“Elisa, would you, la chica, and Anthony like to go on a socially-distant walk with me?” I asked.
“Sure!” she replied, “At what time?”
“What about after work? Around 6 pm.”
“Awesome, see you there.”
Elisa, her daughter “la chica”, Anthony, and I developed a tradition last year of walking around Four Mile Run Park behind Casa Chirilagua. It started one day in the fall of 2020 when we thought it would be a great idea to take these walks around the park. Over time, this has given us the opportunity to have very inspiring conversations. Sometimes we talk about the funny things that happen during the week and sometimes we talk about the deep things in life. Elisa and her family are from Guatemala. She is a strong woman that speaks softly. We both walk with short, but firm, steps, have short races with the kids, and enjoy our time.
When I think about how I have been creating roots in the community, my mind takes me to the beginning when I moved to Northern Virginia four years ago. At that time, I often wondered where my place was and how would I find a place where I belong. In such a diverse place where people of different walks of life converge, I was both amazed and at the same time scared of this amazing city.
As time passed and I started working at Casa Chirilagua, I noticed that, as a Mexican, connecting with my fellow Central Americans (now friends) was also a challenge. They had different accents, phrases, and walks of life that I struggled to understand. I noticed that even though we were all Latinos, there was something deep I needed to learn.
Often when we enter new spaces and new relationships, we enter with the perspective of what we know because what we know is safe, and as humans we like to be safe. Consequently, we start connecting with people that look like us and that have similar walks of life to us because we know it’s “okay.” But sometimes being safe does not allow us to challenge our comfort zone and expand our horizons. Sometimes being safe doesn’t allow us to become rooted in the community we’ve chosen and connect with others in the way Jesus calls us to connect.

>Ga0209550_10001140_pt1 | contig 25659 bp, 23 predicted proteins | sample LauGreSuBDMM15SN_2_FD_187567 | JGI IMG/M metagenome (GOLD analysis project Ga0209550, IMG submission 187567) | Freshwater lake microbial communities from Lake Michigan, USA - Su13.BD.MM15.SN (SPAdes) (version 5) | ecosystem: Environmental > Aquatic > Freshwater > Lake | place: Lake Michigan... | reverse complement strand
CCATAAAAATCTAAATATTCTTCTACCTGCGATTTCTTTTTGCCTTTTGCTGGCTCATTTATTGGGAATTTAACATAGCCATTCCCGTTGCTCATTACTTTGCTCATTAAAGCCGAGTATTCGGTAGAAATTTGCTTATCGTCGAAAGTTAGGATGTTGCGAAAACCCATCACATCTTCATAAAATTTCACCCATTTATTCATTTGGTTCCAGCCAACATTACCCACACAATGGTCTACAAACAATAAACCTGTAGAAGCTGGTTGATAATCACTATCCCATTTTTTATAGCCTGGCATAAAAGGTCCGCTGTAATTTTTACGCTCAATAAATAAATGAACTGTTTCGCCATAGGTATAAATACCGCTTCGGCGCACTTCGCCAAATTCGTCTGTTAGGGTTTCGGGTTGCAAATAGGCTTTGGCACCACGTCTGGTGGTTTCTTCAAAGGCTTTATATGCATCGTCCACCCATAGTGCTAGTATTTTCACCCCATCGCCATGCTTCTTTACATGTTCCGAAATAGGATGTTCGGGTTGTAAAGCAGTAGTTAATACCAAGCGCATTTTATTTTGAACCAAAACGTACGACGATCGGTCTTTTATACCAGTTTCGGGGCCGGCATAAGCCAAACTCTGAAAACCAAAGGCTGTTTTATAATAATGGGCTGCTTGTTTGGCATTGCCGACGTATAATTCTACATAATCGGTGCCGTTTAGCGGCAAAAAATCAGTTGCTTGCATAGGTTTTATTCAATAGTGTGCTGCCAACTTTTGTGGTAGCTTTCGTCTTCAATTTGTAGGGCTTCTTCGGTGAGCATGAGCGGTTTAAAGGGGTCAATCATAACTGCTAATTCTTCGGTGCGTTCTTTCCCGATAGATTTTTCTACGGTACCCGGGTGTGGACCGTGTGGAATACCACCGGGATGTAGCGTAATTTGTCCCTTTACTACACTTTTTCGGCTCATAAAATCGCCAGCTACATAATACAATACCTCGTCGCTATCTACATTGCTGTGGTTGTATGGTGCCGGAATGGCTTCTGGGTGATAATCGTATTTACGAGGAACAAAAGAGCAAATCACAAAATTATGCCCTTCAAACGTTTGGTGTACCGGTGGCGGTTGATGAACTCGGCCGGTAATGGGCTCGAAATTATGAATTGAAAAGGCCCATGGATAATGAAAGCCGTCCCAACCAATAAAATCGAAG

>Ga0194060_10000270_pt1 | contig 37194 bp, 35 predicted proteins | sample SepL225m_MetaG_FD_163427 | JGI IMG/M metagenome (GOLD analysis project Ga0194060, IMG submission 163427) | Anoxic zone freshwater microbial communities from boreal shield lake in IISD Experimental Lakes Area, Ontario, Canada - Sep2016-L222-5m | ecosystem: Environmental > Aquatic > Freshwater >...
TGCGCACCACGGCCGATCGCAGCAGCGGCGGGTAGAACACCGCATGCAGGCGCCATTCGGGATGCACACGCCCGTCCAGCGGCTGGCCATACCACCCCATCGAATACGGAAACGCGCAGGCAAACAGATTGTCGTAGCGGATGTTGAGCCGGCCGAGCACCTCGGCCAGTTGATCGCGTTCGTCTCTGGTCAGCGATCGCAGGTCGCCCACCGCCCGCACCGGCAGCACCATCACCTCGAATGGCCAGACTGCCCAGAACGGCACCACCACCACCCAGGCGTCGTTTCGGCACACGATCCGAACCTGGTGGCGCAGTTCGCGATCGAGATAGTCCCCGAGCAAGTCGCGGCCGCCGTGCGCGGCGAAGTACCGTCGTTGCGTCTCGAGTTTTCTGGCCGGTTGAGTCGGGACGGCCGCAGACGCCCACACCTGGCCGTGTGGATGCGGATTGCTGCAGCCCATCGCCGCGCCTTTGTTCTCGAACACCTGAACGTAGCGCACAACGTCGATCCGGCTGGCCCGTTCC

Throughout my time at Casa, I have learned to approach the community with the intention of connecting and staying authentic. I don’t need to try to fit in, but instead I need to understand where the other person is coming from and meet them in the middle. I want to avoid imposing my point of view and, instead, hear the other person’s ideas. In a vulnerable community like Chirilagua, inclusion requires bonds and spaces where these bonds can be made. At Casa, we are intentional in creating spaces where bonds can be made; spaces that are safe and culturally relevant. I think of our annual Christmas celebrations, where the community is both invited and integral in making the event happen, especially when it comes to the food menu!
I invite you today to meditate on what it means to be rooted and think about the ways you connect and are rooted in your community. Will you join me in asking ourselves these questions: What are the biggest challenges to being rooted? How can we better connect where we are? What are the resources available to each of us?
May you discover deep and meaningful ways to connect and be rooted within your community as my fellow teammates and I at Casa continue to discover.
– Liz Wang, Community Development Director
*Some names have been changed for privacy.